New phone scam targets people forced to register

  • Do not fall for phone scams
  • Registry enforcement is NOT done by phone
  • Hang up and report this fraud to law enforcement

Nebraskans Unafraid has been asked to warn the community about a new phone scam that targets people forced to register.

The scam is perpetrated by phone call.  The scammer will tell you that you failed to respond to some fictitious letter indicating that you had two days to verify registry information.  The caller then works the scam by saying you need a $750 voucher (amount might vary) to avoid going to jail. You might be told that if you go to the sheriff’s office you will be arrested.

You might be given instructions on how to obtain a voucher.

All of the scammer’s statements are lies. This is a fraud and you should not be taken in by it.

No registry enforcement is done by phone. Law enforcement will never call you and demand money.

If you get a phone call like this, simply ignore it and report it to legitimate law enforcement.

If you use a mobile phone, it’s a good idea to put trusted contacts in your contacts list and if you get a call from someone not on that list, just don’t answer it.

Here are some of our previous posts warning of phone scams:

Don’t be duped

Just hang up

Federal judge says registry can’t be applied retroactively

  • Judge criticizes state for flouting the U.S. Constitution
  • Other rulings against Tennessee law cited
  • Judge also cites Michigan ruling

Tennessee may not retroactively apply its registration law, according to a federal judge who ordered that eight people be removed from the registry.

“Tennessee officials continue to flout the Constitution’s guarantees,” U.S. District Judge Aleta Trauger wrote in her ruling on December 3, 2021. “The federal district courts of this state have repeatedly concluded that the same analysis applies … to Tennessee’s own, very similar scheme and policies. Tennessee officials have continued to impose the state’s repeatedly-held-to-be-unlawful policy on other, similarly situated individuals” despite rulings, she said.

Governments are prohibited from giving more punishment for a crime that was committed previously under the Ex Post Facto of the U.S. Constitution clause, according to The Associated Press

Trauger also cited an April ruling where another federal judge in the Middle District of Tennessee ruled that two men should be removed from the sex offender registry. The judge determined enforcing laws created after the committed crimes were unconstitutional.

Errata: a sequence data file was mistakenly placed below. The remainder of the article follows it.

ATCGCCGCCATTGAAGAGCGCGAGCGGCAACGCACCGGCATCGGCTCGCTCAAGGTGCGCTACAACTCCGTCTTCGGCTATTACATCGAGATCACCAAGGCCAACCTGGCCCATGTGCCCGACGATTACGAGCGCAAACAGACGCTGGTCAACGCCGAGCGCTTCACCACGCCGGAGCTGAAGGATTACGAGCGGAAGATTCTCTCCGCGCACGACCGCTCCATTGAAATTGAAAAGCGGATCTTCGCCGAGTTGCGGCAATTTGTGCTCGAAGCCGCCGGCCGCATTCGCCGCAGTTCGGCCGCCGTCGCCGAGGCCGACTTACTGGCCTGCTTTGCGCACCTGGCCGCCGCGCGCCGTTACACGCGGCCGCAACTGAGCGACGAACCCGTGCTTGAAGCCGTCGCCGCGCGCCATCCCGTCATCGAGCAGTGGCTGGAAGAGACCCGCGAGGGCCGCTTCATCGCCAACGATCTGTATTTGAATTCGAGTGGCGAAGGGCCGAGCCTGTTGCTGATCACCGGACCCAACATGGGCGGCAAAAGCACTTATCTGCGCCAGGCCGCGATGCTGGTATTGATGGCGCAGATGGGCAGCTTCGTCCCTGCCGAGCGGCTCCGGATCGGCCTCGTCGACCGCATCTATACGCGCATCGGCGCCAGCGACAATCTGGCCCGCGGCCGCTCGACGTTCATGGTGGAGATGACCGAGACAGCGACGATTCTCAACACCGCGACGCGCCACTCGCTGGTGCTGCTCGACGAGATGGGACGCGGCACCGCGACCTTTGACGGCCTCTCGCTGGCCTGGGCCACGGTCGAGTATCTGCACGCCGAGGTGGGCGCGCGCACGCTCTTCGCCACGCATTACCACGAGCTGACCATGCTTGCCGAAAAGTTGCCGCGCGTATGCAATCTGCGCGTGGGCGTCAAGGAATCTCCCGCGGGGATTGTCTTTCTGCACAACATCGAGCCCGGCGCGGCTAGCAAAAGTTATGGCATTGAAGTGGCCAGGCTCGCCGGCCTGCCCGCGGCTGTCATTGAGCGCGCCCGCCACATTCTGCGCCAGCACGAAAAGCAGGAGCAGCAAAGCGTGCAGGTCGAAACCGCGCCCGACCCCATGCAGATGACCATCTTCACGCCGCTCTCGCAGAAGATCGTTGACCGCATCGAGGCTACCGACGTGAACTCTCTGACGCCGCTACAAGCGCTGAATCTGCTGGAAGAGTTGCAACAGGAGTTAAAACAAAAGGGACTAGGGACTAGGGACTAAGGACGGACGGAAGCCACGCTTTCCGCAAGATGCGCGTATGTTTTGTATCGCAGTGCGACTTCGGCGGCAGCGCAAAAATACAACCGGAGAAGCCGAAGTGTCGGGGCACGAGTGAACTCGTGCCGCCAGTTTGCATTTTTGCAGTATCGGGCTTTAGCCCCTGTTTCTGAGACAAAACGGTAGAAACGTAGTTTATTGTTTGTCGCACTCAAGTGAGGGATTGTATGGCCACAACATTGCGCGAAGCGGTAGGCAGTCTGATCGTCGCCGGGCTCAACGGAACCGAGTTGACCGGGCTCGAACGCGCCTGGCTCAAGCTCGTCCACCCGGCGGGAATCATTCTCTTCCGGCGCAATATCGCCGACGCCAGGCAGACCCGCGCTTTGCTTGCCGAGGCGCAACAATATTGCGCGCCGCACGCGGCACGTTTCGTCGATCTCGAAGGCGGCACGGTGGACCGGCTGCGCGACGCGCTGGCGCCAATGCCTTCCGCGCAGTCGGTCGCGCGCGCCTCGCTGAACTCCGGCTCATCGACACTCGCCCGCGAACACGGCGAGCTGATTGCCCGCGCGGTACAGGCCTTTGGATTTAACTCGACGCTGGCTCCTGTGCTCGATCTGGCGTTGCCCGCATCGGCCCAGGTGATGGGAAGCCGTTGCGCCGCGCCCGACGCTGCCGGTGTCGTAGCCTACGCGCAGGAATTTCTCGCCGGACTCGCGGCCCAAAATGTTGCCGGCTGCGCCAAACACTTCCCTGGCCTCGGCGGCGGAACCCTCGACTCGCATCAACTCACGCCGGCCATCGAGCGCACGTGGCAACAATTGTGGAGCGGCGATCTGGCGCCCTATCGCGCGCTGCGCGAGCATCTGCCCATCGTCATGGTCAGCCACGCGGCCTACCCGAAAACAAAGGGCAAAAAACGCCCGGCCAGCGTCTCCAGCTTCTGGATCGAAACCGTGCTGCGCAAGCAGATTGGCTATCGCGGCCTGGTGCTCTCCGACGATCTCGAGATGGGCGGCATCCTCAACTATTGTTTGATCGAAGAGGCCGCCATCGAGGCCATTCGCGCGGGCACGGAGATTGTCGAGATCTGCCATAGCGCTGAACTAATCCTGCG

Trauger also mentioned that in 2016, the 6th U.S. Circuit Court of Appeals ruled against retroactive implementation of a sex offender law in Michigan.

Read the full story here.

Proposed amendment puts travelers at risk of violence

  • Congressman wants to make life difficult for more people.
  • Amendment does nothing but harm.
  • Legal protections abroad are as suspect as they are in the U.S.

International Megan’s Law already puts American registrants traveling abroad at risk of being detained by security forces in other countries, at risk of being exposed as a registrant in countries where legal protections may be minimal.

Now the congressman responsible for IML wants to amend it to make life difficult for more people, including some Americans who live abroad.

Tucked away in the Frederick Douglass Trafficking Victims Prevention and Protection Reauthorization Act of 2021 (H.R. 5150), you will find an amendment to International Megan’s Law (IML). The 2016 IML set the requirement that some passport-holders on the sex offense registry must have an indicator in their passport showing that they are registrants and that they offended against a minor.  

Current IML makes sure that the United States does what it can to throw unfounded suspicion upon its own citizens — suspicion of future crimes — as they travel to countries where that suspicion could put them in harm’s way. This amendment will make sure that Americans who live in other countries where they are not required to register will be treated with that same suspicion; it will also collect names of citizens of other countries who have been convicted of sex offenses against minors.

Like the registry itself, which treats registrants as if they are ticking time bombs destined to commit more sex crimes, IML treats all registrants convicted of offenses against minors as if they are using travel to find more victims. That imagined danger puts Americans traveling abroad at risk of discrimination and violence when their passport makes known their history of a sex offense, and puts them at risk in a country where they may not have legal protections they would have in the United States.

Read more here.